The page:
March 27, 2020 – So, what is Split like one week into the Croatian “lockdown”? A closer look.
Last Thursday, March 20, the Croatian Civil Protection Headquarters announced the strictest measures yet in the fight against the coronavirus.
Restaurants, bars, and cafes were forced to close until at least April 19, parks are taped off, and you’ll notice police breaking up any gathering of more than a few people – especially if you’re not two meters apart.
The strict measures continued not even one week later, when the Civil Protection Headquarters announced restrictions on moving between cities, and citizens cannot leave their respective local government units, save for a few exceptions.
No, Croatia is not on total lockdown like Italy or Spain. We can still freely walk to the store and pharmacy (so long as we’re not in groups). Some of us are still setting out on solo walks in nature, while others are enjoying walks along the coast with their dogs. Depending on where you are, you may run into the police. We’re certainly urged to stay at home and to leave our homes only if necessary, which seems like Croatians are mostly adhering to.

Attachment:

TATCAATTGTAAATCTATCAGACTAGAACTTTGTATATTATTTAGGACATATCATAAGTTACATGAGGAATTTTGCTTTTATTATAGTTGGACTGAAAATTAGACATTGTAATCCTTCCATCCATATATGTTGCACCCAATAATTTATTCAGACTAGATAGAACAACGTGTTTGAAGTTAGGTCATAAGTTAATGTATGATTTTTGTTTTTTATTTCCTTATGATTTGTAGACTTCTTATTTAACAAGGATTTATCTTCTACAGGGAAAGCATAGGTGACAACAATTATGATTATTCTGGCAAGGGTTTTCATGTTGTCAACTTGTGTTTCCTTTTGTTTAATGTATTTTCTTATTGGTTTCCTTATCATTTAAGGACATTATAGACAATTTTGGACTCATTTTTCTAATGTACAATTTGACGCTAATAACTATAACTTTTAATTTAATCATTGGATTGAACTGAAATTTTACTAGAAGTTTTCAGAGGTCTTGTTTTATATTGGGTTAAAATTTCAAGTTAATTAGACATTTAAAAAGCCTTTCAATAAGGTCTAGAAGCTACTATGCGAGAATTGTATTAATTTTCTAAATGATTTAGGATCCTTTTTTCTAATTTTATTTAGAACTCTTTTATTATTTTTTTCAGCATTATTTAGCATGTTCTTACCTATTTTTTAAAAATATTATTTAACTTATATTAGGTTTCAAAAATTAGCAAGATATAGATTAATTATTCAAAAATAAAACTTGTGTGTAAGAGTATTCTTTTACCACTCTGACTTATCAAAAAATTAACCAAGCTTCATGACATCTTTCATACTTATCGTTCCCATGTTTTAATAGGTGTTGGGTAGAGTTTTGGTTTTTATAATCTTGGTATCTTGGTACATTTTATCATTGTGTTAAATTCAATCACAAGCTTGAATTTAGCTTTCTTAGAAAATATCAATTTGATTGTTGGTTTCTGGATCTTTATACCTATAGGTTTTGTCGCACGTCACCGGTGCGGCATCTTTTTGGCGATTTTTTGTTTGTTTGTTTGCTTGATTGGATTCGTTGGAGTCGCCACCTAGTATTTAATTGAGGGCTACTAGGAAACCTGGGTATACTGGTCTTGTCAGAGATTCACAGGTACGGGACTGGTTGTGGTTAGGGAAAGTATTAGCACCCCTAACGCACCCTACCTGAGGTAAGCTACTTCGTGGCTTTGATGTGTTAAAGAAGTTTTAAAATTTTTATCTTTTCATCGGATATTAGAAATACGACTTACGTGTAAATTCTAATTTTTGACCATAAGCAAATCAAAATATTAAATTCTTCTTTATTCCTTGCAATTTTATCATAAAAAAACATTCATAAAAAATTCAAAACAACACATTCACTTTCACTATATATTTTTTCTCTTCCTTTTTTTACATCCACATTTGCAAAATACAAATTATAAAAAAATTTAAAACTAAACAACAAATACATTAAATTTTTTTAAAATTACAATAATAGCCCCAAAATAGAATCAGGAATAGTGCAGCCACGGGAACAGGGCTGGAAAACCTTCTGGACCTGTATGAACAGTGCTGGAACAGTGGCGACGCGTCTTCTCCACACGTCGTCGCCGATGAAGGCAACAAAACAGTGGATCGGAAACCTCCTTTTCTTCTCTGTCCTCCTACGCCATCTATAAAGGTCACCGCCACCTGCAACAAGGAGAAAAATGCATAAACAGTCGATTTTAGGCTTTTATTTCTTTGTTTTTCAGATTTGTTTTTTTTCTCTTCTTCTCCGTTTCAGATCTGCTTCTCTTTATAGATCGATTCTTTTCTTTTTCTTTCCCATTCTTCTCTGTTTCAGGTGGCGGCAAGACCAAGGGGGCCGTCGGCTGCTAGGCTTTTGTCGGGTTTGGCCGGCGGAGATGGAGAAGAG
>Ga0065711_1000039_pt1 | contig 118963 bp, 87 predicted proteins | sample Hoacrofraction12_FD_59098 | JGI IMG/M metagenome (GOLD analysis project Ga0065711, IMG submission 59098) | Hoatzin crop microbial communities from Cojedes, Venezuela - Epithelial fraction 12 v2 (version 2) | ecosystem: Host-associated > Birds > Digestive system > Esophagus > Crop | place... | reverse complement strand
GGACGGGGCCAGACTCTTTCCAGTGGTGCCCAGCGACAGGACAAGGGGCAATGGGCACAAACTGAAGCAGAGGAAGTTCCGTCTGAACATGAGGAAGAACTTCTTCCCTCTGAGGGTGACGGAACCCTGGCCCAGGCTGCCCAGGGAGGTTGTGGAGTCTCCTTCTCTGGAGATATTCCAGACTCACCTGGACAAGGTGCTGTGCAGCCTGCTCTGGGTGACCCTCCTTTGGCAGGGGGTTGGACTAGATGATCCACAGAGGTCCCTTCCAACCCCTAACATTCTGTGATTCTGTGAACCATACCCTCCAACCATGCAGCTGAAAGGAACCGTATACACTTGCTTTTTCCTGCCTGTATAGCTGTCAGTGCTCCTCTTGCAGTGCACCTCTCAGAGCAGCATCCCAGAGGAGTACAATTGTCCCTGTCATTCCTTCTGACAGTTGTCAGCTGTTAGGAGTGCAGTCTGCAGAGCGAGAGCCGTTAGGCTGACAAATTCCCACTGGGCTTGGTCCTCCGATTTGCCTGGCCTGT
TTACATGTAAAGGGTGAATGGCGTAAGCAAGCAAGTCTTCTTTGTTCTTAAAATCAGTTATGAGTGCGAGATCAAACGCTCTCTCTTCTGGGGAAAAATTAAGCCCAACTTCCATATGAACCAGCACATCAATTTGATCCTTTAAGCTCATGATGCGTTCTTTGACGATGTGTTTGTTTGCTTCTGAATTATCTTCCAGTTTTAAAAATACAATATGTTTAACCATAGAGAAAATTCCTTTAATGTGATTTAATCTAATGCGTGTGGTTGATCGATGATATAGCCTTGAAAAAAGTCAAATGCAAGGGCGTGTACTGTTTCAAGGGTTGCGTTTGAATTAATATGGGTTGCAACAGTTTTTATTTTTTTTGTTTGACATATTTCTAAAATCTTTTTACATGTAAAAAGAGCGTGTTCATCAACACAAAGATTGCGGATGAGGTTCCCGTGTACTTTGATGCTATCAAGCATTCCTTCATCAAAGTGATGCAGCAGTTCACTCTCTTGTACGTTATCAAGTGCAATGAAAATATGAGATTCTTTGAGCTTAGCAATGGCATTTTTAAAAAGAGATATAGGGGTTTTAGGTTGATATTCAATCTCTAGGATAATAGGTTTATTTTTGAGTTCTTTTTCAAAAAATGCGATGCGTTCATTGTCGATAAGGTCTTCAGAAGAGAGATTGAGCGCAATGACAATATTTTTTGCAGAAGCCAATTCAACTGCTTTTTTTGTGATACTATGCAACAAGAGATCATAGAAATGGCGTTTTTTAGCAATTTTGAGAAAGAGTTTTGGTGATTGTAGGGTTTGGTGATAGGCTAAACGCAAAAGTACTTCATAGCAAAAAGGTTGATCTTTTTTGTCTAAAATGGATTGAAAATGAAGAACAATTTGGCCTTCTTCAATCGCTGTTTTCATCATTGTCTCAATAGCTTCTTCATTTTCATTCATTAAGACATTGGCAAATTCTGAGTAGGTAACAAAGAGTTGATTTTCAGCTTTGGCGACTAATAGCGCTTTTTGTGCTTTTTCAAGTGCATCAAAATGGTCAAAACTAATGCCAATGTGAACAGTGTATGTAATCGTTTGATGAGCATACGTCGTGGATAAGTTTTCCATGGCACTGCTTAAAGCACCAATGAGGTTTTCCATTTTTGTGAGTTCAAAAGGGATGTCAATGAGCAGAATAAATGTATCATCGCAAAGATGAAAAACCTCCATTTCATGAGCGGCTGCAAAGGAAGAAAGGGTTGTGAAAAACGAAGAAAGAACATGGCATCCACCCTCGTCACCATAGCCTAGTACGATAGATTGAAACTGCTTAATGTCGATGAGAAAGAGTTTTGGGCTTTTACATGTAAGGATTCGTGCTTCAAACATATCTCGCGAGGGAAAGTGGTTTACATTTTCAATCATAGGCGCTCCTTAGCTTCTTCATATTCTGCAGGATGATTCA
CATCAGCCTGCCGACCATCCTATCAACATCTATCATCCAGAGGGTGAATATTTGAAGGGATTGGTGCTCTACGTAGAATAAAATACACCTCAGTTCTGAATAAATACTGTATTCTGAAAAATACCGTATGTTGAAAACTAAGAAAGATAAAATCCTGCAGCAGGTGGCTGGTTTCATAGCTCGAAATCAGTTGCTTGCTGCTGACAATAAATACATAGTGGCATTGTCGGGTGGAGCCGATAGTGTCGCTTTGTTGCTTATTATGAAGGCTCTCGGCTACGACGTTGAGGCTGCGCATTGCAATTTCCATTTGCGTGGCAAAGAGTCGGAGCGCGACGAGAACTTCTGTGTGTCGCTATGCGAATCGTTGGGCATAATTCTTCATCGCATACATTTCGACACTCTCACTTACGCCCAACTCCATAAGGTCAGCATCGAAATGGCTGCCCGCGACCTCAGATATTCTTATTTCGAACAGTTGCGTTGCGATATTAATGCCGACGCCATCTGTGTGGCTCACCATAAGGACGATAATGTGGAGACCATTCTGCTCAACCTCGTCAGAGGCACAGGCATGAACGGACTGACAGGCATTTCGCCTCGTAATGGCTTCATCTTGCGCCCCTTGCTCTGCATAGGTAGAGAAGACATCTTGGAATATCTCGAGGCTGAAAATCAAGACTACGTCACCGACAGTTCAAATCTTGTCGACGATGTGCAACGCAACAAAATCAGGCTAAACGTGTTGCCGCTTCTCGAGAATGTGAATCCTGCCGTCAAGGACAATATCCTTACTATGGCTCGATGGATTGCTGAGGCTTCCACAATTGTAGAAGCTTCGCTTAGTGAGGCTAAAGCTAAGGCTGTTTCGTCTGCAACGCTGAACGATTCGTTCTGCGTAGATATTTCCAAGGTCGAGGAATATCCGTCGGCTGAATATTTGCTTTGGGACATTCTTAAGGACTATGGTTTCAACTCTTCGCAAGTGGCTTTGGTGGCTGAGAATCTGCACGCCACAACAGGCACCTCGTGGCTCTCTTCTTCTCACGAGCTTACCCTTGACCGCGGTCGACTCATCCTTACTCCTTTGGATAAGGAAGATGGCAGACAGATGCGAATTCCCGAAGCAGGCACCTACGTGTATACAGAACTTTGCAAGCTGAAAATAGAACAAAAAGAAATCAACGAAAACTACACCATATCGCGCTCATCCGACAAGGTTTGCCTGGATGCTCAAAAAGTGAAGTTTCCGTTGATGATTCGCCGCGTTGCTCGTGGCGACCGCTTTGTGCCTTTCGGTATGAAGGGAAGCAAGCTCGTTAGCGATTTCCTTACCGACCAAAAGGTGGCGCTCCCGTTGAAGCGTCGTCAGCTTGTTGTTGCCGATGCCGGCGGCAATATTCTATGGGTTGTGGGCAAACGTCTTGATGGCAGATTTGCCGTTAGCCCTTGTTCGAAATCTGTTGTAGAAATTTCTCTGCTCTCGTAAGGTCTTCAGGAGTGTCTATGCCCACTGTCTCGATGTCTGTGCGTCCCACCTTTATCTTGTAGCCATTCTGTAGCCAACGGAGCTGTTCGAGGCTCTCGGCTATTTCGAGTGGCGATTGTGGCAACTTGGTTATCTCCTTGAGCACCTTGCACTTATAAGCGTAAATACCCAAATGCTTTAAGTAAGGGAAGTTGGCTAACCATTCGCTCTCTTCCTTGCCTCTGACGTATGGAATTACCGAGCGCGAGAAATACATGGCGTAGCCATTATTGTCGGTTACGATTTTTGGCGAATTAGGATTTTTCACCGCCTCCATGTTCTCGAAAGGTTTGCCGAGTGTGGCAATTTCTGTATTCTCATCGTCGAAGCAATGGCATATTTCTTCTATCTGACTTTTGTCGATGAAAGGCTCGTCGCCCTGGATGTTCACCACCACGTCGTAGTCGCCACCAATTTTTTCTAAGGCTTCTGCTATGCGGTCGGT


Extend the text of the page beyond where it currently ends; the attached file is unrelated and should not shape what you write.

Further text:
Being the only one fit in my household to head out during these strange times, I documented my Split shopping experience one week after Croatia mostly shut down.
As you can see, the streets are empty – and I live in the Firule neighborhood right next to the hospital, which is usually bustling with grocery stores, bakeries, and cafe-goers.
Walking by the pharmacy, a line of 5 people waited outside, as only a few customers are allowed in at a time.
Onto Spar, where I did my shopping. The first thing I noticed: an ad offering help to neighbors in need, as we have seen circulating quite often in Croatia over the last week.
A Spar employee was parked at the entrance to the store, ushering shoppers in two at a time. I waited for about 8 minutes.
A sign on the door reads that only 35 shoppers can be inside the store at a time.
Spar itself was fully stocked, with enough toilet paper to carry us through the next few months.
No shelf in the store was empty, with the meat panic buying of a few weeks before long gone.
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